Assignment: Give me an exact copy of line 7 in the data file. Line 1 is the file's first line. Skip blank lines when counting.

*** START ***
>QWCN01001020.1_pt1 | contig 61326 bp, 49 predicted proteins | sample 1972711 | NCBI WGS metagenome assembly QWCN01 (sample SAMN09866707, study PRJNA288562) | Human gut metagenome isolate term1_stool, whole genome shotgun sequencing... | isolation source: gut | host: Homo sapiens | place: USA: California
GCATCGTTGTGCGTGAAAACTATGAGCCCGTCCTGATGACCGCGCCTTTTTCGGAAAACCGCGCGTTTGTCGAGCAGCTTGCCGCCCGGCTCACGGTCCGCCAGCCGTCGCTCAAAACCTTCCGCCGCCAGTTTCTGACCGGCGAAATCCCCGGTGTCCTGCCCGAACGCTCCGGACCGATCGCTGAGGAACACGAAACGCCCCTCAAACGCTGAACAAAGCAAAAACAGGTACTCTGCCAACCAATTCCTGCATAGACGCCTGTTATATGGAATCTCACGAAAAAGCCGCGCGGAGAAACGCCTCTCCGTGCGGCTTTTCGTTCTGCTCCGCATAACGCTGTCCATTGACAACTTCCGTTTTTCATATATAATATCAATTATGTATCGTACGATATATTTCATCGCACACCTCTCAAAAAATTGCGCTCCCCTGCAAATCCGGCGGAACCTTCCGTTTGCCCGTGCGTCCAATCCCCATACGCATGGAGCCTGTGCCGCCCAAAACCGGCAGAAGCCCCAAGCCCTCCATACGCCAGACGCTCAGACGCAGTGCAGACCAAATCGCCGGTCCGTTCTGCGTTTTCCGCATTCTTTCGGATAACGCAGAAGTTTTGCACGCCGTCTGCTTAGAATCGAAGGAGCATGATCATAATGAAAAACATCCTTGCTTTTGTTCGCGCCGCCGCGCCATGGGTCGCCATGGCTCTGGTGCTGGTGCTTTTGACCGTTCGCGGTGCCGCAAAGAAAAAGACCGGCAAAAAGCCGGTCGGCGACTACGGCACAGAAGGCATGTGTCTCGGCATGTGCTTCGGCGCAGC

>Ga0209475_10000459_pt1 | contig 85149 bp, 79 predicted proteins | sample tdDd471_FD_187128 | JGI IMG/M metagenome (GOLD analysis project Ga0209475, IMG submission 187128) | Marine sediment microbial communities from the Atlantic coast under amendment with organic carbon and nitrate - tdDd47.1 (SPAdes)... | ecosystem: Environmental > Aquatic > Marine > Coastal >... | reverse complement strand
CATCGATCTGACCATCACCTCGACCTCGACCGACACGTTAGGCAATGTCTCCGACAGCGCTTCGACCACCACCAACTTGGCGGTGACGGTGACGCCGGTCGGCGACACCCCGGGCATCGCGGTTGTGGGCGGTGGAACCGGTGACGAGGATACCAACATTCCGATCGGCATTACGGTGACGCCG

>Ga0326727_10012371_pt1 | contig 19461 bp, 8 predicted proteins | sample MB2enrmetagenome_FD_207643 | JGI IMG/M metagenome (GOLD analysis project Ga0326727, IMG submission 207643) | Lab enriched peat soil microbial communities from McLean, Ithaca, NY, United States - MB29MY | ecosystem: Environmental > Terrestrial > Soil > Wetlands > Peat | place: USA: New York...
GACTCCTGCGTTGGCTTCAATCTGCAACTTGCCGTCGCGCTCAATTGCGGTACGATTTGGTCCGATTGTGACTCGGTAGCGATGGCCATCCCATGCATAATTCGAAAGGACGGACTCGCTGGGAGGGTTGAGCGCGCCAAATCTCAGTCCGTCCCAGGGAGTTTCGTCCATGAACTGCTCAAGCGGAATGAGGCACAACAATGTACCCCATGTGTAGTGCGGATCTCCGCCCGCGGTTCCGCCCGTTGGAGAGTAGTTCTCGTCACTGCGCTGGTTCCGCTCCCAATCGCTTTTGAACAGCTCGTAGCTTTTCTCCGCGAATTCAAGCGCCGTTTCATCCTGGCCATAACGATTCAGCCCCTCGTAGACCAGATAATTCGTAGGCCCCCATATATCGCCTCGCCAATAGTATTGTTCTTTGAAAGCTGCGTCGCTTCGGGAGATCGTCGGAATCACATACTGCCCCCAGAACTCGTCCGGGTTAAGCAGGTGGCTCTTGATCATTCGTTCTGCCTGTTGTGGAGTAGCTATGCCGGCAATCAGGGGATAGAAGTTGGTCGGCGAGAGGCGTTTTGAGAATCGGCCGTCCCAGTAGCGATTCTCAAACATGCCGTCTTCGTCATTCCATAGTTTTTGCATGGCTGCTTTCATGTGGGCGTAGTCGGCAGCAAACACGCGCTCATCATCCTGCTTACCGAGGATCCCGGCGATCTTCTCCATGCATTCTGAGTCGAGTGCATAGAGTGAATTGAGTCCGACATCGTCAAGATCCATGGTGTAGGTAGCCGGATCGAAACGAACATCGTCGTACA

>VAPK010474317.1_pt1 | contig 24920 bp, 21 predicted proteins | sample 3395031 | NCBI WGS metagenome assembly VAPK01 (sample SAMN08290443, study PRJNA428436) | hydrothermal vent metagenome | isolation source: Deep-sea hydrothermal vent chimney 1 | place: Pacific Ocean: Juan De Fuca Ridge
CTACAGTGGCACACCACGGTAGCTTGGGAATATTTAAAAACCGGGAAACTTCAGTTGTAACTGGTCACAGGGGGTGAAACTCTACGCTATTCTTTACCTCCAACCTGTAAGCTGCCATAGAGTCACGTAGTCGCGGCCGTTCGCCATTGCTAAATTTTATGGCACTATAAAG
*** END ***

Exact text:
>VAPK010474317.1_pt1 | contig 24920 bp, 21 predicted proteins | sample 3395031 | NCBI WGS metagenome assembly VAPK01 (sample SAMN08290443, study PRJNA428436) | hydrothermal vent metagenome | isolation source: Deep-sea hydrothermal vent chimney 1 | place: Pacific Ocean: Juan De Fuca Ridge